The Creek Indians By Megan Chapman

The Creek Indians got their name by European colonists after being first found near Ocheese Creek.

They are also known as the Muscogee Indians.

The Creek Indians are descendants of Mississippian culture peoples.

The War of 1812
The Creek War

The Creek Indians were furious that the Americans had pushed into their lands. They were usually a peaceful tribe, but nevertheless they were prepared to fight 1813. During the War of 1812, some Creeks sided with Britain, but others sided with the United States.

War Breaks Out

Soon later, the Creek Indians attacked Fort Mims, killing about 250 people. Jackson responded by gathering 2,000 volunteers. His troops attacked the Creeks on the Tallapoosa River. This was known as the Battle of Horseshoe Bend.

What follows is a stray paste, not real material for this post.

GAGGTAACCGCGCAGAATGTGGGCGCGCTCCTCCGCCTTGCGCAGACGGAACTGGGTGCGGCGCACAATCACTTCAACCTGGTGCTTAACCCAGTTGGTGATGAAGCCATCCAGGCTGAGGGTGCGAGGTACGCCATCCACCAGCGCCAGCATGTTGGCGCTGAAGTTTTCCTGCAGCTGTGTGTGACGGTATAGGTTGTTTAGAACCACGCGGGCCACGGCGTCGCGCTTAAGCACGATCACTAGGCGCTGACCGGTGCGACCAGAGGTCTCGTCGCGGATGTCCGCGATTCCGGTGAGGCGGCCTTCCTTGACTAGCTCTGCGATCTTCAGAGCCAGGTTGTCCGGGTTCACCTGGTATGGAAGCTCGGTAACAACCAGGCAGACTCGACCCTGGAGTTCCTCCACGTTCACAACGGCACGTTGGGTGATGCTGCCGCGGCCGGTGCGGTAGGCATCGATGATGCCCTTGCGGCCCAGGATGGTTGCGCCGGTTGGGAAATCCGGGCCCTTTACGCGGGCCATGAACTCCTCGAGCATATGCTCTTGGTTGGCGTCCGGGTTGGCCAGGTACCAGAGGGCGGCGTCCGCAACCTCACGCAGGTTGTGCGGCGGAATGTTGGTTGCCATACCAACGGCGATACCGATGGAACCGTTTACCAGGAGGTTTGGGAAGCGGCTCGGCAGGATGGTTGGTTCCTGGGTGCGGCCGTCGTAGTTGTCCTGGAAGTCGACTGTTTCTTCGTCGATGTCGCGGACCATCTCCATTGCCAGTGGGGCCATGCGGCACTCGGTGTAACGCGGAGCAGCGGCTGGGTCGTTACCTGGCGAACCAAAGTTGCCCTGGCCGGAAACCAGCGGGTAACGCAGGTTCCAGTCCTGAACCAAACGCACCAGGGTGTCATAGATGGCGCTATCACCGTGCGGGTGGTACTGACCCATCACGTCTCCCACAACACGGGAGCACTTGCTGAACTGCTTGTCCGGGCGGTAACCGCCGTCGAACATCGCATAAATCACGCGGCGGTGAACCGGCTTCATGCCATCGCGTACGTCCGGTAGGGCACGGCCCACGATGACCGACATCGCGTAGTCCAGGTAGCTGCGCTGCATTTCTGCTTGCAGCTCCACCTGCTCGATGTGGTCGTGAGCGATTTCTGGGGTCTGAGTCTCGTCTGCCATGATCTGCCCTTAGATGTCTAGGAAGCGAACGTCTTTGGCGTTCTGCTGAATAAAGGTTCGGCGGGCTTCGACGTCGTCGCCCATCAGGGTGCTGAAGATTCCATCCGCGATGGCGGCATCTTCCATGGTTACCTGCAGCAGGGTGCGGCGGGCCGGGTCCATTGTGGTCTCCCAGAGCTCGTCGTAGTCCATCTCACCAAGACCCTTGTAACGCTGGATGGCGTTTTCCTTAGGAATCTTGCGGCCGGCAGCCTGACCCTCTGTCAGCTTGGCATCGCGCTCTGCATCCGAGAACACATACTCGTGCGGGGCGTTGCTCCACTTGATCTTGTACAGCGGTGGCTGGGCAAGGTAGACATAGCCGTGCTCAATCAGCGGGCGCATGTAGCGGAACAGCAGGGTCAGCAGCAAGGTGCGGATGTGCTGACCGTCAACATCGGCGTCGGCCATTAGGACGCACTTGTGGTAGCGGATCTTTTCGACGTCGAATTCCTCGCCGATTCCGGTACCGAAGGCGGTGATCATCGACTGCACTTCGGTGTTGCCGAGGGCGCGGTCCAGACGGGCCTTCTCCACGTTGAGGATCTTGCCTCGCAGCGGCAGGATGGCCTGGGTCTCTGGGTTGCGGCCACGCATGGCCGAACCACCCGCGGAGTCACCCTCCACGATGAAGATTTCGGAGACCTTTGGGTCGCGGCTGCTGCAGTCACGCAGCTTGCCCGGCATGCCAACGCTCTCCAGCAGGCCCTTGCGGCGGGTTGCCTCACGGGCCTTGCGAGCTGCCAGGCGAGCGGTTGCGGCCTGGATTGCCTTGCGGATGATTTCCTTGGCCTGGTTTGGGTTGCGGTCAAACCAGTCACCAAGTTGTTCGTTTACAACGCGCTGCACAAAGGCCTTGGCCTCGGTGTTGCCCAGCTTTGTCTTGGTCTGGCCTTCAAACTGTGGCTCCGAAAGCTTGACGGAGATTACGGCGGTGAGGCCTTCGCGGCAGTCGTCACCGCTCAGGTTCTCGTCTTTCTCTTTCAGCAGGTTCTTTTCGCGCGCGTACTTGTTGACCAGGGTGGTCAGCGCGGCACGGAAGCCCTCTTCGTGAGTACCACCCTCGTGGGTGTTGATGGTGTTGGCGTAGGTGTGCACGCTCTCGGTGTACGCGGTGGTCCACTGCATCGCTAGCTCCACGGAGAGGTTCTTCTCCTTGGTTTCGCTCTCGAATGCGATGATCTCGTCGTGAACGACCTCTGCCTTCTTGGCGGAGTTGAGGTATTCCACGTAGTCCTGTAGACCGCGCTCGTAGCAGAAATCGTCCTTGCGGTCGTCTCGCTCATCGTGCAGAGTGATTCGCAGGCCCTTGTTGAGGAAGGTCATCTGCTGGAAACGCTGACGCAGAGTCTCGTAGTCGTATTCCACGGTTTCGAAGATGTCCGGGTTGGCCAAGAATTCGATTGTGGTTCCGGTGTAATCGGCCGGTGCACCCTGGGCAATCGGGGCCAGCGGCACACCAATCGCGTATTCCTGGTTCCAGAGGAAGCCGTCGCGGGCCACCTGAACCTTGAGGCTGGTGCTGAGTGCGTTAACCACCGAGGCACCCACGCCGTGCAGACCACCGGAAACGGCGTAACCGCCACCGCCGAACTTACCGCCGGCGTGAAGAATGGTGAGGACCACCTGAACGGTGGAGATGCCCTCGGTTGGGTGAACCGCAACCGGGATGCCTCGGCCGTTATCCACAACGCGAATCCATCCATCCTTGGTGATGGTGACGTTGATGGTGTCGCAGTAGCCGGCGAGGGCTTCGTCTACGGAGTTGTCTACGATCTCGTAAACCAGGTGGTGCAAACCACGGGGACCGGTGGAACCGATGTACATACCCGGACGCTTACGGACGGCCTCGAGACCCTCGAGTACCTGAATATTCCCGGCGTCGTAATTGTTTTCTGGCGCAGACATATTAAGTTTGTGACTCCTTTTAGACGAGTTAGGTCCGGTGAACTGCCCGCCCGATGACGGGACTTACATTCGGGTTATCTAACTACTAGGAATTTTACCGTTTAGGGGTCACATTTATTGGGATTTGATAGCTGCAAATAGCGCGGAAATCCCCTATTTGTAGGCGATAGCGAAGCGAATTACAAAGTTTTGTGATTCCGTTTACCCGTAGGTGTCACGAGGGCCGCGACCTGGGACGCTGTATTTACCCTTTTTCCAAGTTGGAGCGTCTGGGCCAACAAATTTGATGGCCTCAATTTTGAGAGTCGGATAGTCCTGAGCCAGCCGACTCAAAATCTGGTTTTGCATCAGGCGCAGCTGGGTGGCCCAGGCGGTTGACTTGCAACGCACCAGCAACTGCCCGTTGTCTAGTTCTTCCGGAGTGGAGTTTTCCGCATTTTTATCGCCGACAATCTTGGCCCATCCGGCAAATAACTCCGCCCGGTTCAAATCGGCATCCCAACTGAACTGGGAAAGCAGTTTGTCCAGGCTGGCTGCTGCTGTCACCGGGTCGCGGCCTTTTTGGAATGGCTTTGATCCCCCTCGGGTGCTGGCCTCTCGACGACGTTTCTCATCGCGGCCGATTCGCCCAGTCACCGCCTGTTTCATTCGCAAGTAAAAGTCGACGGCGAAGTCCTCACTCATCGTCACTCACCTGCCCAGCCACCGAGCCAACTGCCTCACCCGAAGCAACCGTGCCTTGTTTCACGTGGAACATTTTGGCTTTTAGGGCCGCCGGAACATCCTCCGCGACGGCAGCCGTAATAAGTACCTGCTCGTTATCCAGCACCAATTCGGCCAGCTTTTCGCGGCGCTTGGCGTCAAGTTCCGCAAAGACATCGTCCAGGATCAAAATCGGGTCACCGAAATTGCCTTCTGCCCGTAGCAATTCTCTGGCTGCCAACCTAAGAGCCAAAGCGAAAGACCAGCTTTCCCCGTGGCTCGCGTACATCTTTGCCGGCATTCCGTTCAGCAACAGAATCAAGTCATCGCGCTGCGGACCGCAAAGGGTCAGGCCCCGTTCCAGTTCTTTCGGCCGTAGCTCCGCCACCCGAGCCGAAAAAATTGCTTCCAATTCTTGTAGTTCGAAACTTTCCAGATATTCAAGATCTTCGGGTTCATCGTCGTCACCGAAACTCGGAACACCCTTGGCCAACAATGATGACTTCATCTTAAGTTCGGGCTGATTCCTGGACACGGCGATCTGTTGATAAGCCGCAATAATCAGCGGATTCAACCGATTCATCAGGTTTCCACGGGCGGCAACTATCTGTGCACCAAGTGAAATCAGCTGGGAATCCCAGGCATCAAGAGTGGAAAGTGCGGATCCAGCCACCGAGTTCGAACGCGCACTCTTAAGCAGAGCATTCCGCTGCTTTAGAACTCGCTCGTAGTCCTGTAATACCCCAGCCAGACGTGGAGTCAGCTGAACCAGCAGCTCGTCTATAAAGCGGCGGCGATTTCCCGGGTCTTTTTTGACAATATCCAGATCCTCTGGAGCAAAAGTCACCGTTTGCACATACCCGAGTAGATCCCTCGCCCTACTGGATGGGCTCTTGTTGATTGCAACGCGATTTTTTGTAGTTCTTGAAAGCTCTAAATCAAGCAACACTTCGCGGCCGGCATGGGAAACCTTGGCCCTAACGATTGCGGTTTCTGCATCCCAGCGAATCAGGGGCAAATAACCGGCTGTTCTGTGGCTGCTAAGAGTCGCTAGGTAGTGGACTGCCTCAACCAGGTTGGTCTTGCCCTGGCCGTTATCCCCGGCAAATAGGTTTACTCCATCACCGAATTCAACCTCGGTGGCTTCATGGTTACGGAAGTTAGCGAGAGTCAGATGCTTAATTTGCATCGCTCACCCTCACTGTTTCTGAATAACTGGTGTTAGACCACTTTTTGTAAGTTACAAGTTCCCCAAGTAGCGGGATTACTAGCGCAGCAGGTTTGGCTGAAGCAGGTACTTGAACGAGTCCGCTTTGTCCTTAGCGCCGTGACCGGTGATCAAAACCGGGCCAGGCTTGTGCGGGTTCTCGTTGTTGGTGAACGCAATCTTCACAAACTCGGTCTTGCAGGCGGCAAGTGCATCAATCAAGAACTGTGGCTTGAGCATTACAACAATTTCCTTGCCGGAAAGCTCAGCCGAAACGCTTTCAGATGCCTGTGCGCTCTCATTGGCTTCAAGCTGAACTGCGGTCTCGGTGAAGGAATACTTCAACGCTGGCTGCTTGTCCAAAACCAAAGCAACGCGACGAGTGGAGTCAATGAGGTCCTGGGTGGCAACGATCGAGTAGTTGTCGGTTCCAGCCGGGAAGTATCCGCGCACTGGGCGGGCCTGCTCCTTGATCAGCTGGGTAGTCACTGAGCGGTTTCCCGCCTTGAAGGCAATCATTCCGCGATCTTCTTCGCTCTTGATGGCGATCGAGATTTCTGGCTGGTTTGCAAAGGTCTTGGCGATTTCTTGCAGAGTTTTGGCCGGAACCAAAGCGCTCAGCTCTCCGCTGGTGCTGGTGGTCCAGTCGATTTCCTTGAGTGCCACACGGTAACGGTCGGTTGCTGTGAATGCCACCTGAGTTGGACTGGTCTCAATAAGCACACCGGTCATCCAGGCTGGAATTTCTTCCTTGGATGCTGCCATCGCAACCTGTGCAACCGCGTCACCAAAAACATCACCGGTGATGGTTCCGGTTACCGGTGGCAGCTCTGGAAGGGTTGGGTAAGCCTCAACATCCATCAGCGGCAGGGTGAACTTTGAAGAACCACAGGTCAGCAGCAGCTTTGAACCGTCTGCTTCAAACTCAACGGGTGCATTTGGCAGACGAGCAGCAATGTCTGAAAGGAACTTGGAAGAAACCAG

The Creek War ended with the Treaty of Fort Jackson, which was signed in 1814. It caused the Creeks to give up much of their land.

Indian Removal

The Creek Indians resisted removal in 1836, but eventually 14,500 were captured and led to Indian Territory.

Photos -


Created with images by tpsdave - "canada landscape scenic" • Boston Public Library - "Attendees of the 1898 Indian Congress [Yellow Magpie (Araphahoe)]"

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